Testing, The Dirty Dozen (1,848 words)
Mistake #10: Shelving a Close Runner Up
Just because a test didn't beat the control doesn't mean it should be abandoned. Sharp marketers will take almost-winners, and look for ways to viably engage them.
For instance, take a creative package that outperforms the control, but because of higher in-the-mail costs does not produce a return on investment that meets your company's hurdle rate. Perhaps the package would be effective if it were only mailed to those lists that typically return higher margins. Another technique is to take an "extractive" approach and lift an element from a test to incorporate into the control.
Mistake #11: Forgetting Old Controls
Old controls were great until they were ushered out the back door by some new, flashy upstarts. Oh well, they were losers anyway—right? Wrong! Old controls, especially in creative, often can be dusted off, re-tested and sometimes successfully reintroduced.
All sorts of factors can contribute to the demise of a control position, from overuse resulting in package, envelope or offer fatigue, to the morphing nature of the core audience's demographics or psychographics. The reality of direct marketing is that many past controls have been re-engaged.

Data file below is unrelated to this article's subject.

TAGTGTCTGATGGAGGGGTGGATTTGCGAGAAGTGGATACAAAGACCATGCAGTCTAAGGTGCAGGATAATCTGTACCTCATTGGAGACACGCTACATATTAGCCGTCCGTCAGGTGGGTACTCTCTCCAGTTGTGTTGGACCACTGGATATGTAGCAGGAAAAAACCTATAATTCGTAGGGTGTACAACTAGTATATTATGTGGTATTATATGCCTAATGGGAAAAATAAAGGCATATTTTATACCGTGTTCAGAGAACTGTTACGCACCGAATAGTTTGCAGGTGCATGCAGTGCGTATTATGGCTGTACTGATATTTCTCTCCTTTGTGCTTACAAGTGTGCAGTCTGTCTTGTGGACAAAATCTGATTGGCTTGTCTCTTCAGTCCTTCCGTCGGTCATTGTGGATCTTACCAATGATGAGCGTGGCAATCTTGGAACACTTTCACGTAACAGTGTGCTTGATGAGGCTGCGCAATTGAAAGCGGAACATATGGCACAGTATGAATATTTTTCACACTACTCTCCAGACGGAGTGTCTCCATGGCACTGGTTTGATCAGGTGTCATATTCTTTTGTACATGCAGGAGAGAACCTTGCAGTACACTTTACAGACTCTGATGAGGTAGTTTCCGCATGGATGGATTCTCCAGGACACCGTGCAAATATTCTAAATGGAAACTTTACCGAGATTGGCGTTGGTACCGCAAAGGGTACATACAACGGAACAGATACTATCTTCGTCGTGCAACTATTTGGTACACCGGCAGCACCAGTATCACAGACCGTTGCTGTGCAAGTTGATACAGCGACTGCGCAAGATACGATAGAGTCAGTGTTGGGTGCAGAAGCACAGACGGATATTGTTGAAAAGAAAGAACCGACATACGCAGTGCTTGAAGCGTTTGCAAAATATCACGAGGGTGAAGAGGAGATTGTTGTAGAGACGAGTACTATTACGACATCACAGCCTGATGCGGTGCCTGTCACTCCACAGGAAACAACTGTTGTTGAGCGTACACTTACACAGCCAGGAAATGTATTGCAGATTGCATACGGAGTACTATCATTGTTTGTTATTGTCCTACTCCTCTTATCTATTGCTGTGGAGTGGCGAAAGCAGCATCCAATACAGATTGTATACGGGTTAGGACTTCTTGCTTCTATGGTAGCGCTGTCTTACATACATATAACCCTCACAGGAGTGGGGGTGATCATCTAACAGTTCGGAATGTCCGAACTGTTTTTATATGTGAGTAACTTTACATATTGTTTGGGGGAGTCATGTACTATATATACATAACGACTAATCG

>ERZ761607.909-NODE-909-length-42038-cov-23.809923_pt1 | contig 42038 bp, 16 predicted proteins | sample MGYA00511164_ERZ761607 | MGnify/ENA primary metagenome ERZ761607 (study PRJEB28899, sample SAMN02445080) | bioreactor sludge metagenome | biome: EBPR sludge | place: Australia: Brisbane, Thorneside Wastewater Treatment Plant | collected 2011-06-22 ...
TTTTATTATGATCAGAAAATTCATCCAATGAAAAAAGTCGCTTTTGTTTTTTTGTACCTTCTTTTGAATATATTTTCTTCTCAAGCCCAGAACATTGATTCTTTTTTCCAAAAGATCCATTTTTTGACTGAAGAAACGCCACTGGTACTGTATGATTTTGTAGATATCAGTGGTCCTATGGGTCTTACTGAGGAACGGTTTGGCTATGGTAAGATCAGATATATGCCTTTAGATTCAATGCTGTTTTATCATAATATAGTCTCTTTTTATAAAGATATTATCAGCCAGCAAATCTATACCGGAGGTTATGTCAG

Here, too, extractive techniques can work. By taking each element individually and testing accordingly, marketers are sometimes able to raise the efficiency of current control positions.
Mistake #12: Inadequate Reporting and Measurement of Results
Inadequate reporting and measurement can ruin your testing program. So starting out knowing how and with what criteria winning positions will be determined is important.
Make sure a direct response-oriented recording and reporting discipline is firmly established. Know what your evaluative criteria for determining successful tests are before you test. Is return on investment the ultimate goal or is it top line revenue? Understand how you'll measure and how you'll factor. Make sure you test in accordance with statistically valid rule sets.